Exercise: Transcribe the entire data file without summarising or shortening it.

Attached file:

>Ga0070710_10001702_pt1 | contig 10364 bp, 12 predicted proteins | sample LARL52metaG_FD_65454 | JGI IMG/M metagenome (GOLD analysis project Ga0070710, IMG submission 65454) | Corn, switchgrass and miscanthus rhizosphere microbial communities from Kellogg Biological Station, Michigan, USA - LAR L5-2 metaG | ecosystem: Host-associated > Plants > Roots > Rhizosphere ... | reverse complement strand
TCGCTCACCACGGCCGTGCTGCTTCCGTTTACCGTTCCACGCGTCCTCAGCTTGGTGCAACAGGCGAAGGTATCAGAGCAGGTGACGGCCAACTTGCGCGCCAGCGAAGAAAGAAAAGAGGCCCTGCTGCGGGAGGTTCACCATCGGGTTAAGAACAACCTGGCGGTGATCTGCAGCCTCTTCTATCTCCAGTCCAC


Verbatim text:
>Ga0070710_10001702_pt1 | contig 10364 bp, 12 predicted proteins | sample LARL52metaG_FD_65454 | JGI IMG/M metagenome (GOLD analysis project Ga0070710, IMG submission 65454) | Corn, switchgrass and miscanthus rhizosphere microbial communities from Kellogg Biological Station, Michigan, USA - LAR L5-2 metaG | ecosystem: Host-associated > Plants > Roots > Rhizosphere ... | reverse complement strand
TCGCTCACCACGGCCGTGCTGCTTCCGTTTACCGTTCCACGCGTCCTCAGCTTGGTGCAACAGGCGAAGGTATCAGAGCAGGTGACGGCCAACTTGCGCGCCAGCGAAGAAAGAAAAGAGGCCCTGCTGCGGGAGGTTCACCATCGGGTTAAGAACAACCTGGCGGTGATCTGCAGCCTCTTCTATCTCCAGTCCAC